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He may be languishing in a 1.5-metre Berlin jail cell awaiting deportation back to Canada, but Montreal dismemberment-murder suspect Luka Magnotta is just beginning to attract attention in the European capitals that were the venues of his nine-day flight from justice.

In Berlin, his alleged crimes have quickly faded from public attention, as his capture occurred at almost the same time as crime involving a man who beheaded his wife in front of their six children in the central Berlin neighbourhood of Kreuzberg, not far from the Internet café where Mr. Magnotta was caught by police while looking at pornographic pictures of himself.

In Paris, on the other hand, the cultural elite have begun to take notice of the bizarre figure who passed through their midst last week, and conclude that he is a perfect illustration of their ideas about the alienating and distorting nature of the Internet. Like a character from one of Michel Houellebecq's French novels, Mr. Magnotta appears to be the ultimate example of the atomizing, de-personalizing nature of online life.

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Under the banner headline "The assassin of the Facebook generation," the Paris newspaper Le Figaro launched this theme on Wednesday with an essay by cultural critic Marc de Boni.

Without the web, "the butcher of Montreal would not exist," Mr. de Boni concludes. "This killer character is a narcissistic and deviant avatar, one of many virtual identities he invented in order to create celebrity."

What else do you say about an alleged psychotic killer who has 70 Facebook accounts and who is suspected of filming the dismemberment and possible cannibalistic attack on student Lin Jun, which somehow attracted 600 "likes" on the Facebook page where it was originally posted?

After all, Mr. de Boni notes, the alleged killer appears to have searched for the most popular genres on the Internet – gory videos, low-rent porn, Facebook narcissism – and thrust himself into their midst in a grotesque, hyperbolically attention-seeking way.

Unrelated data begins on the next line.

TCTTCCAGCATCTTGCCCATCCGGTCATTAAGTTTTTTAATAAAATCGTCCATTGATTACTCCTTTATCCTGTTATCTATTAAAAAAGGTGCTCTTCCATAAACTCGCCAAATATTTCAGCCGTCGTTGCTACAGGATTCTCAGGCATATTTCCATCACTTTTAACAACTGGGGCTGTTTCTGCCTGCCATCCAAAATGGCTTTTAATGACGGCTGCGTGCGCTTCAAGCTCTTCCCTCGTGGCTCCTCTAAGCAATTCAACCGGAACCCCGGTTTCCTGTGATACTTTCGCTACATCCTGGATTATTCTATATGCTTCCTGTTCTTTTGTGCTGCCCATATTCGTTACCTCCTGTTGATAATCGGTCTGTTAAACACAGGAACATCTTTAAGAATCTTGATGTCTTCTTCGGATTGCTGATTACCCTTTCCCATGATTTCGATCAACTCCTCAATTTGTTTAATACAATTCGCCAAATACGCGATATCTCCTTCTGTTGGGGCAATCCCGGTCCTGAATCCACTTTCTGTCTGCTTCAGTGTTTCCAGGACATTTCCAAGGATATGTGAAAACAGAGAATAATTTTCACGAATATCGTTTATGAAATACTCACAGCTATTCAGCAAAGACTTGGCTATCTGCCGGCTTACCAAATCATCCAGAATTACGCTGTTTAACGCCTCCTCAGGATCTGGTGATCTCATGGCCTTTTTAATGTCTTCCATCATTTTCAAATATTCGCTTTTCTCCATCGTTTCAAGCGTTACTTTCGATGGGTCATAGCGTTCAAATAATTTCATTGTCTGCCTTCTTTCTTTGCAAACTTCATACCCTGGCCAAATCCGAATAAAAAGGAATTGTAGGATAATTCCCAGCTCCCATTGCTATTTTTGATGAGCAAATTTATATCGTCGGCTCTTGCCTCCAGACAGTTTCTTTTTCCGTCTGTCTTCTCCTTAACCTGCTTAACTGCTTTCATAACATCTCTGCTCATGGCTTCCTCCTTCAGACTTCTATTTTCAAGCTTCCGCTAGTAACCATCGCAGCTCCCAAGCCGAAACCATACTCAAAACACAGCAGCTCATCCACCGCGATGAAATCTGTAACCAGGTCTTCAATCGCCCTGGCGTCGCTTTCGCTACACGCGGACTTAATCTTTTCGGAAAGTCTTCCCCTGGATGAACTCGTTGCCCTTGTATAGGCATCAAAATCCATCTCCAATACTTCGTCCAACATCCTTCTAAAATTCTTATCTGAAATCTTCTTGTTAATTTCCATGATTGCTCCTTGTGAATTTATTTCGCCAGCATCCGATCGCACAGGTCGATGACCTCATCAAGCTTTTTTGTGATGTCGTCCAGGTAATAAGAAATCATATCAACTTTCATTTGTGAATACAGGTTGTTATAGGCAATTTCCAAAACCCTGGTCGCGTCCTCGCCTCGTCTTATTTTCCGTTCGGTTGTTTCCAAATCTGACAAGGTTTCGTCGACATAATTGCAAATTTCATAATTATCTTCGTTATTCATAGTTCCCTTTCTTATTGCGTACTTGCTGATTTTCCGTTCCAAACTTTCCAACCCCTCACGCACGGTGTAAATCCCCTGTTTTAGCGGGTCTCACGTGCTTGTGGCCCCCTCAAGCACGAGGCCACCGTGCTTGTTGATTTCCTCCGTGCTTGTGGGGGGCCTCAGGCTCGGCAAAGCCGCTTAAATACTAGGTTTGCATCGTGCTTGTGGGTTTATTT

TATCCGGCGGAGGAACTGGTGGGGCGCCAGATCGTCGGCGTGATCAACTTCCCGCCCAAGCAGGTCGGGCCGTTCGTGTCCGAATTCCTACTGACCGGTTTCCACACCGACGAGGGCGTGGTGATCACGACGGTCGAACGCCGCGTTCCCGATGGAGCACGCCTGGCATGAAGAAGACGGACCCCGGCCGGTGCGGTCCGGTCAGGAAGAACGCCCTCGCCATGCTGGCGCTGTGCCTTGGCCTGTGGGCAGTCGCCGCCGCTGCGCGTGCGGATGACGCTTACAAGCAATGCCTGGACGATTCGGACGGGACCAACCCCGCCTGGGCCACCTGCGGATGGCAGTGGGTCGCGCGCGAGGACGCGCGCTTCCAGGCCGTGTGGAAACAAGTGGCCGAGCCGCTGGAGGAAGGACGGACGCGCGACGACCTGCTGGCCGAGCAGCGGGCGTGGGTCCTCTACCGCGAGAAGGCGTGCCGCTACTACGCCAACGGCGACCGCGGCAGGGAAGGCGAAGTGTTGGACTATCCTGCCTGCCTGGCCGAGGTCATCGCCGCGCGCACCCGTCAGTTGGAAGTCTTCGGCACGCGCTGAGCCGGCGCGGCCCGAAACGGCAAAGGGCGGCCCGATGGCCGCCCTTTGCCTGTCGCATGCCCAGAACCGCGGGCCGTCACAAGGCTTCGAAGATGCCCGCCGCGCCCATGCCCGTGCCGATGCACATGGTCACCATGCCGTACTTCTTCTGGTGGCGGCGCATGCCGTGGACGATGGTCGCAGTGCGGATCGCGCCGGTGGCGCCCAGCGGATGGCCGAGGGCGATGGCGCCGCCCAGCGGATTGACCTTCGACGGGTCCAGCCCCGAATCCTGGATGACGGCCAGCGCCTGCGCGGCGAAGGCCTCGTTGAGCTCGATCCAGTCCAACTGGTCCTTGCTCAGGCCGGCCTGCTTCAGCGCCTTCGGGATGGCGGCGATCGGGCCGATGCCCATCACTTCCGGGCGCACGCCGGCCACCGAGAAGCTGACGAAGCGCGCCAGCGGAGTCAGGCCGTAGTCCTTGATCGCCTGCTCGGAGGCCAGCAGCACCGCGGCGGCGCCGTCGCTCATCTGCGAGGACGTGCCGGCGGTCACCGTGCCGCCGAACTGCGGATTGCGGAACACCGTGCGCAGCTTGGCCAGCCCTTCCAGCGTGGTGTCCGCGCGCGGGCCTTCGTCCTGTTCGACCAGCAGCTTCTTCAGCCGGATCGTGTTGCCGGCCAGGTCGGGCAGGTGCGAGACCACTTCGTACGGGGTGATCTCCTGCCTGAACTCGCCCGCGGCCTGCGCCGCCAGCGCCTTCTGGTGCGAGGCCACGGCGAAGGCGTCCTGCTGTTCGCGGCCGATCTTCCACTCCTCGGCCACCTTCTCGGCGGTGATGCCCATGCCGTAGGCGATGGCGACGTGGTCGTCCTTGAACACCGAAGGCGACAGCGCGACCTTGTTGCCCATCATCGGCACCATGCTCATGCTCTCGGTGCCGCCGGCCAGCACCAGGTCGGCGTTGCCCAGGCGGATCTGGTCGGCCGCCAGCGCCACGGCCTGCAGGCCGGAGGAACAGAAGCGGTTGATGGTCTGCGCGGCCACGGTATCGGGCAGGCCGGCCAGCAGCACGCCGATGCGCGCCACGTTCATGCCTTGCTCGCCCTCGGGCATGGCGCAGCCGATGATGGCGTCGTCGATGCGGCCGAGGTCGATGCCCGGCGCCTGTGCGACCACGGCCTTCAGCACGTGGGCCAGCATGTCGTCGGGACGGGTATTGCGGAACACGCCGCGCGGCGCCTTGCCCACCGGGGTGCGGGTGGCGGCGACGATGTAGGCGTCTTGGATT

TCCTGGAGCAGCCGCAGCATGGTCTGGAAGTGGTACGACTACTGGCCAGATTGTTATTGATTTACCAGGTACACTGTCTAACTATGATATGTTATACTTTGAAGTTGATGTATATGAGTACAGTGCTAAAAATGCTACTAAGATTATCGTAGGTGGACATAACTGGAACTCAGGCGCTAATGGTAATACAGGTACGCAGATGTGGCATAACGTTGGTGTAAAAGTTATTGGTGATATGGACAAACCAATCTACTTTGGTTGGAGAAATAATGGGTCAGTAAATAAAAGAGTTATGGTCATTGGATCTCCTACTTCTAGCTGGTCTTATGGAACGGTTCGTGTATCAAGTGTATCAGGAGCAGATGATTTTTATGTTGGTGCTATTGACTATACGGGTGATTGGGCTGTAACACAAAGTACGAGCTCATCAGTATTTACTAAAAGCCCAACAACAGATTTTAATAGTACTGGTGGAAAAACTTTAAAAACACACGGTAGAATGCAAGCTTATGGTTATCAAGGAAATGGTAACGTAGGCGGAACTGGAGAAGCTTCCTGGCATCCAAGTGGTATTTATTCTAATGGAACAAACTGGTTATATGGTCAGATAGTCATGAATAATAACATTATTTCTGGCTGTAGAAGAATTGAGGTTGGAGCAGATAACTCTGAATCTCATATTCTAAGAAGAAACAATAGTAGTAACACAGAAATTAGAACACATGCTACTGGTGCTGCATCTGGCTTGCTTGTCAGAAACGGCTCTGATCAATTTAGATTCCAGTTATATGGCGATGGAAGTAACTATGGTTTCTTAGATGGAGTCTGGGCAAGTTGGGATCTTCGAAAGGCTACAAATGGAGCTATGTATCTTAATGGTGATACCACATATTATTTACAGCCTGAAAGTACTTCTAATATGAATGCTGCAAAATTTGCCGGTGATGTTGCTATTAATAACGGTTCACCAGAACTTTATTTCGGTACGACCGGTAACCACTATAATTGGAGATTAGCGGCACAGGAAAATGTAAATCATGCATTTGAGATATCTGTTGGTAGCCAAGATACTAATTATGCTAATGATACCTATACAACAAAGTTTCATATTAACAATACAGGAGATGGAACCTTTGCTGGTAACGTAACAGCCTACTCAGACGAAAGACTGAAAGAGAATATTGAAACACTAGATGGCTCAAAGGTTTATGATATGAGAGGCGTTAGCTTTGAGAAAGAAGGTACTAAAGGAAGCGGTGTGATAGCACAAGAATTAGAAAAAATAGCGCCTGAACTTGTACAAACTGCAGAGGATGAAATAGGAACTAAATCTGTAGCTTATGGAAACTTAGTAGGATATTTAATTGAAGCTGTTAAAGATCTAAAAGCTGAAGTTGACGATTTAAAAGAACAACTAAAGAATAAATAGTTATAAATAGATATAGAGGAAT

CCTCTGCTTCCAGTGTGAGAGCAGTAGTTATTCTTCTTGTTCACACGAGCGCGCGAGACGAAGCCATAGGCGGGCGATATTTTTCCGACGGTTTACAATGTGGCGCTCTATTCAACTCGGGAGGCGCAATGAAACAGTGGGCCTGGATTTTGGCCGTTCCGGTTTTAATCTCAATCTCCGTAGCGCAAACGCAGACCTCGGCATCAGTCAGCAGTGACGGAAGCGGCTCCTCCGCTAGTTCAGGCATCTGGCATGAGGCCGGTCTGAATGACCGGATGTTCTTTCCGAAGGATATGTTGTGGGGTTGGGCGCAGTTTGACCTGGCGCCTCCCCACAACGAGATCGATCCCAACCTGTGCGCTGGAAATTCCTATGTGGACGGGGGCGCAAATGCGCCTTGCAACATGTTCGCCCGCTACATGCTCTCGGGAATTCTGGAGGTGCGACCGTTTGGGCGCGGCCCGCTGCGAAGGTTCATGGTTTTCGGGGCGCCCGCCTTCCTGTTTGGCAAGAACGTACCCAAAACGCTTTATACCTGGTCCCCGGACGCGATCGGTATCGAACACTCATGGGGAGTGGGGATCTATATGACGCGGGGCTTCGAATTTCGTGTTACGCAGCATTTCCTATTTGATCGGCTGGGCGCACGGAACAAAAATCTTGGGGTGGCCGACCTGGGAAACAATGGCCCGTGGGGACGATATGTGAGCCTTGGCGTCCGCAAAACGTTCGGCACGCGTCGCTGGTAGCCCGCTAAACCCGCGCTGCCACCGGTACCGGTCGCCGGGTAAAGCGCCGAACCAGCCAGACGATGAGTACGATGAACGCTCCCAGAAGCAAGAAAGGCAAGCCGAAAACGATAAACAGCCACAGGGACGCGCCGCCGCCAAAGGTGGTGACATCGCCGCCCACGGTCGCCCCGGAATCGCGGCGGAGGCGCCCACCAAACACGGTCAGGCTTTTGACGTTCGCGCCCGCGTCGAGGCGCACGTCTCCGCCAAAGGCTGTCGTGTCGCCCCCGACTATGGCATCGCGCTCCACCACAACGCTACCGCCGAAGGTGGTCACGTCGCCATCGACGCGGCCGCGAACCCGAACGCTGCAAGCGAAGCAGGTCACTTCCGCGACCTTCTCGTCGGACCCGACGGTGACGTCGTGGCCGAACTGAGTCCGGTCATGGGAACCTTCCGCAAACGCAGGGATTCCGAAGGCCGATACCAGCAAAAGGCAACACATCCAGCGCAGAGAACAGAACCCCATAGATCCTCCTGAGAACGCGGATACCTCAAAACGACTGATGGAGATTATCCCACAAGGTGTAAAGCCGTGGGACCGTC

Even the most quintessential and popular of Internet memes, the LOL-cat (an ironic picture of a kitten) appears to have been hijacked by Mr. Magnotta: His initial source of media infamy, the videos in which he killed kittens using snakes and plastic bags, weren't just fodder for police and animal-welfare investigations, but were specifically modelled after the Internet-kitten craze.

And Mr. Magnotta seemed to be not so much a unique individual as a pastiche of images from Hollywood, pornography and the Internet. Among his many other avatars and Internet identities was "Catherine Tramwell," the name of Sharon Stone's psycho-killer character in Basic Instinct – a movie whose poses and lines he allegedly mimicked in the video, right down to the use of an ice pick. In the video, the song True Faith  by the 1980s British group New Order plays in the background, the same music that is played in the movie American Psycho.

"Through these," Mr. de Boni writes, "he knows he can arouse the curiosity of a class of heavy Internet users, quick to see everything and share everything."

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In most European countries, Mr. Magnotta is known in the media as the "porn-star killer," even though it has become apparent that he didn't star in any pornography, notwithstanding the grossly pornographic nature of his own apparent crimes.

But the French seem poised to dub him the "Facebook assassin," and on a continent where the Web is still treated with suspicion and is subject to a much higher degree of government regulation, Mr. Magnotta may have become the avatar of a wider insecurity.

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